“The intention was to make Salem dangerous and not have the book resemble the typical good guy, good girl that fall in love in the Disney fairy tale type movie.”

“Why is the book called a A Gay Disney Fairy Tale You Will Never See?

While the first lesbian and gay Disney fairy tale might someday hit theaters, one animated romance you will probably never see on a Disney screen is the relationship between Salem the Witch and Mary Melancholy from “The Evil Princess” of L.M. Warren’s “The End of the Magical Kingdom” trilogy. Warren says the inspiration for his first book went beyond the peripheral fantasy and became something darker.

“Like so many people, I wanted to see a Disney movie with a lesbian princess. But soon I realized that even if Disney ever produced such a picture, it wouldn’t really deal with the issues that we as a society face today. They would probably make it a little bit like Frozen; something a bit patronizing.  Then I started to think of my fantasy motion picture. An animated musical that went beyond the G-rated world of Disney. What I ended up with was a social satire that combined pathos, danger and tragedy happening in in a comedy and almost childlike world. The story began to explore the deeper questions of humanity, such as what causes bigotry and where hate and suspicion comes from. The fact that Salem is not persecuted because she’s gay, but because she’s a ‘horrorist’ witch is significant. We insist upon creating divisions and labeling those whom we don’t understand because we’re afraid to question our own values.  As the story ended, I realize this is what The Brothers Grimm were going for – social criticism piece meets horror, all the while happening in a fairy tale world for young minds to better comprehend. So we’re modernizing the concept.”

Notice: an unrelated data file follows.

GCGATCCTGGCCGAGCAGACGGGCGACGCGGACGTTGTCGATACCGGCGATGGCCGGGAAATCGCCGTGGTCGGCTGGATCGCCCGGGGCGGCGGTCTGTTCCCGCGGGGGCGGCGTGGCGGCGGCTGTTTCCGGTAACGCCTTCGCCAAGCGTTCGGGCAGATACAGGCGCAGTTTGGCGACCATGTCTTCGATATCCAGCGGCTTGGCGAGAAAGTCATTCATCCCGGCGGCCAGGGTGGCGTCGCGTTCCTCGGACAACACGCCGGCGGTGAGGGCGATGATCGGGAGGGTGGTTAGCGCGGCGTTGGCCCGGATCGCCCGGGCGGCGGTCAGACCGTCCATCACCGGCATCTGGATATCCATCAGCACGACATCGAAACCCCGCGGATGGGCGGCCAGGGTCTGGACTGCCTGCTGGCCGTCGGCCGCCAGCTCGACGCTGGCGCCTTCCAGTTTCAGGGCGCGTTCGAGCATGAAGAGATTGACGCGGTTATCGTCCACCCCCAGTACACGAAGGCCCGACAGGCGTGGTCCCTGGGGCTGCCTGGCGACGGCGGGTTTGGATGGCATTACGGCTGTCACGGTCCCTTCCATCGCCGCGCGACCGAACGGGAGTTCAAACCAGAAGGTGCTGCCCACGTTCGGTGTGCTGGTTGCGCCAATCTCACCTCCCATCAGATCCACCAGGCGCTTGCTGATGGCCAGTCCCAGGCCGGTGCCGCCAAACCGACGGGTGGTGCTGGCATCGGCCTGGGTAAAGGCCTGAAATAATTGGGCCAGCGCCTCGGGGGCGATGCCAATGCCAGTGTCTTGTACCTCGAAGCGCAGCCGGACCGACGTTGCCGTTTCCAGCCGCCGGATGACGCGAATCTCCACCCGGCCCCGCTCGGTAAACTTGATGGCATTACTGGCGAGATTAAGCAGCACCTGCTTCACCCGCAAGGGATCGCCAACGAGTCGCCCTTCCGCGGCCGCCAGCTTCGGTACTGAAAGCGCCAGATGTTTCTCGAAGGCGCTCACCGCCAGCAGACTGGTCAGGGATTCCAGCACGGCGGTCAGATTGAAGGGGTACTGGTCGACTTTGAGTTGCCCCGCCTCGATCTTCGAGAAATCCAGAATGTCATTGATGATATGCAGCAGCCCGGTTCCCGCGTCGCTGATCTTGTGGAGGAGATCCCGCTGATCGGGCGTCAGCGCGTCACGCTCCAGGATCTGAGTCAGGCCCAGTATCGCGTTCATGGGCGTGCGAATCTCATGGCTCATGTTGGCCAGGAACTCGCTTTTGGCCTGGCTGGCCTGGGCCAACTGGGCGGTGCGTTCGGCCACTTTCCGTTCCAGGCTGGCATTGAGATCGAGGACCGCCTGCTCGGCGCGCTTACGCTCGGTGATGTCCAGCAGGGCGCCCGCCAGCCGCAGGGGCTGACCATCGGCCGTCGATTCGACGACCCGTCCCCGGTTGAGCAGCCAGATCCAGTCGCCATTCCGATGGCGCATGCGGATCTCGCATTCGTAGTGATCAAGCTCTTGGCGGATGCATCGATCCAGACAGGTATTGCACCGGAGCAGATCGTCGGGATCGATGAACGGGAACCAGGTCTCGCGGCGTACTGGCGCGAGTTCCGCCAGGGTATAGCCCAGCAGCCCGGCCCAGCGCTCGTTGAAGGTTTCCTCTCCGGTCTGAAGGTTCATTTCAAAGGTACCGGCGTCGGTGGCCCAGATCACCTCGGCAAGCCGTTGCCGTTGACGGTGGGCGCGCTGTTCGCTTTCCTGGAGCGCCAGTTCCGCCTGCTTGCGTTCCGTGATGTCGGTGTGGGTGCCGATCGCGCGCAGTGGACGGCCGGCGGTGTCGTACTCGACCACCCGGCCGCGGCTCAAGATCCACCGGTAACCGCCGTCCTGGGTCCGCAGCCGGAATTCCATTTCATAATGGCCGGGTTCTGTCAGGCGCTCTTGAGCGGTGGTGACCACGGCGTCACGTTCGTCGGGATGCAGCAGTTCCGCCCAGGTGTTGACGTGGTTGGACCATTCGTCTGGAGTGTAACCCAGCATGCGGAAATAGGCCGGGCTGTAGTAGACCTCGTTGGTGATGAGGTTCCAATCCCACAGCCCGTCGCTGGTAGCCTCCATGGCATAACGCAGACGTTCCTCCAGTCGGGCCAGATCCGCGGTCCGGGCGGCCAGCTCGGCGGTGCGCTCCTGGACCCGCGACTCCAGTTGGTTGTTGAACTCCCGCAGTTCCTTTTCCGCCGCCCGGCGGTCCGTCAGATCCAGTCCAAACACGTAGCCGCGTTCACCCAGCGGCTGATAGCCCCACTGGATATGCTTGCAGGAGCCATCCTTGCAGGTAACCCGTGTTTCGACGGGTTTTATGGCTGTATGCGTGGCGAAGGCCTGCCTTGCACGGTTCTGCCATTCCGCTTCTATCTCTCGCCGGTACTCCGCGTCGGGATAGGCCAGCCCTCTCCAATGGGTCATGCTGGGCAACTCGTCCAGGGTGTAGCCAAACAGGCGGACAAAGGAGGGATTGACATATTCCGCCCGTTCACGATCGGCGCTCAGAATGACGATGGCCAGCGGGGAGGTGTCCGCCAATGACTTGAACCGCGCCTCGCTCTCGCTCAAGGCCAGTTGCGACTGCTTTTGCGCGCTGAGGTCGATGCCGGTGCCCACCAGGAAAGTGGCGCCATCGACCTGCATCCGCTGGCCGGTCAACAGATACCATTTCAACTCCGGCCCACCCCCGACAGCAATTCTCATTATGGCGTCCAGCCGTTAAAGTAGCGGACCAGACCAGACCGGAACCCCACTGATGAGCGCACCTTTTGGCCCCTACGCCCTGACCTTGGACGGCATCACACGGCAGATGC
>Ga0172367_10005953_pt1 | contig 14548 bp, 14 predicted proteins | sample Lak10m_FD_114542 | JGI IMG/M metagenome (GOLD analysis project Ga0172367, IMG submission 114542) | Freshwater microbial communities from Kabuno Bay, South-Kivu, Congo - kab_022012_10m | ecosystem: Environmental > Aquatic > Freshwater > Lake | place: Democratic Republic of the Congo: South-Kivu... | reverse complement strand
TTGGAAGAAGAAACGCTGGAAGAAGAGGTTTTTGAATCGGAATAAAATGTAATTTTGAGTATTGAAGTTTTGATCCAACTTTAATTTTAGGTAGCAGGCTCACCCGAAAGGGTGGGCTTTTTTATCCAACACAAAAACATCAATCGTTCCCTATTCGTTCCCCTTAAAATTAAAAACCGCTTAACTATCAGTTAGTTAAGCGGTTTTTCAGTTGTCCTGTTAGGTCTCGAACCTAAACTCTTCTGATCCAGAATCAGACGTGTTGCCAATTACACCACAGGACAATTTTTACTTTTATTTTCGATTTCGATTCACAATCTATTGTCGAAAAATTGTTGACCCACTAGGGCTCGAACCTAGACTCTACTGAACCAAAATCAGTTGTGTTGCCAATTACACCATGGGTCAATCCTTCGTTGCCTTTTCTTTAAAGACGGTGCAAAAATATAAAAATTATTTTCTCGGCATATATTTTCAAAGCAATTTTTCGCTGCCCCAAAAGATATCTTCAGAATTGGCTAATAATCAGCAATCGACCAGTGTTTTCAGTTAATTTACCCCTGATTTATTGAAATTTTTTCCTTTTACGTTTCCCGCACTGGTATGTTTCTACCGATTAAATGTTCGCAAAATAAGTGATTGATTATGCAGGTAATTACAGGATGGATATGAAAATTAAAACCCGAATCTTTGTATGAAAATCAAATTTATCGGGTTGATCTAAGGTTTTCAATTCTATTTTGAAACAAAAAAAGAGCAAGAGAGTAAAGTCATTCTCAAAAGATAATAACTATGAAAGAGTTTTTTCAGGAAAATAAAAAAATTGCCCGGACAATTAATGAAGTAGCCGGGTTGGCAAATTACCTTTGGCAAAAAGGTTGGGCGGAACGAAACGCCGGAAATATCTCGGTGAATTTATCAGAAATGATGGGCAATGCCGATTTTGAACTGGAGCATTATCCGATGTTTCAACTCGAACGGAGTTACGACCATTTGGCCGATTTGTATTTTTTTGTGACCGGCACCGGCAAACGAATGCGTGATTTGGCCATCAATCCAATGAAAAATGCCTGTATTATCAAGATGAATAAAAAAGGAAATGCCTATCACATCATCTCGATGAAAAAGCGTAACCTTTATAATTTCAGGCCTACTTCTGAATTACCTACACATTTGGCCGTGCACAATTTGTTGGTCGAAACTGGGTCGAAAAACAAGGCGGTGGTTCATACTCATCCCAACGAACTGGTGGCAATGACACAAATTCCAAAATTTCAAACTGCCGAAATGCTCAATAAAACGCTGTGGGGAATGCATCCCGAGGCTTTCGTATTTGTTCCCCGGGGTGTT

“Why is this called a socially awkward book?”

Socially awkward books are not commercial or mainstream by any means. Yet, this is the voice of the new generation. Historically speaking, great writers always created literature and eloquent characters who spoke just as wittily as the narrative itself. But we preferred to give voice to characters who are “social awkward” types.  It’s an unwritten rule in publishing that lead characters should be super-intelligent, ultra-witty and always with the perfectly sarcastic comeback. That makes the character ‘likable’ to editors. So we decided to have fun breaking the rules and created a bunch of unlikable characters who exhibit different aspects of socially awkward conversation.

Some characters even cross a line and exhibit major personality disorders. Princess Mary Melancholy is defined by her anxious conversations, self-loathing comments and nervous reactions to other people. Characters like Princess Blossom show narcissistic tendencies, even when trying to help others. Even Salem the Witch, the bad ass heroine / villain of the book, is just not that great at making people feel at ease in conversation. She is strong and opinionated…but rubs people the wrong way. Once she sees how people react to her…she trolls them even worse!  Just because characters speak the same language doesn’t necessarily mean communication is always clear and friendly, between such differing cultures. There is a certain honesty in telling these socially awkward characters’ stories and not trying to popularize them into role models, just to fit into the “young adult” genre.

“I can’t speak for everybody but I certainly never felt like I fit in with any crowd, any group or any club, in school or out of school. I always seemed to make people nervous. My comments were always so outside the box, I don’t think people knew what to make of me. I think a lot of us today can relate to that and so I didn’t want to dumb my story down and pretend as if every character was so perfect. I think one of the main points is just because you are not going to get along with a lot of people in life, you CAN actually find a really good friendship among your fellow outliers. There is a great spirit of tolerance among our culture, which transcends just age or social class. We are rebels, revolutionaries and oddballs and yet we take pride in what we are.”

“Why is this called an Anti-Disney Novel?”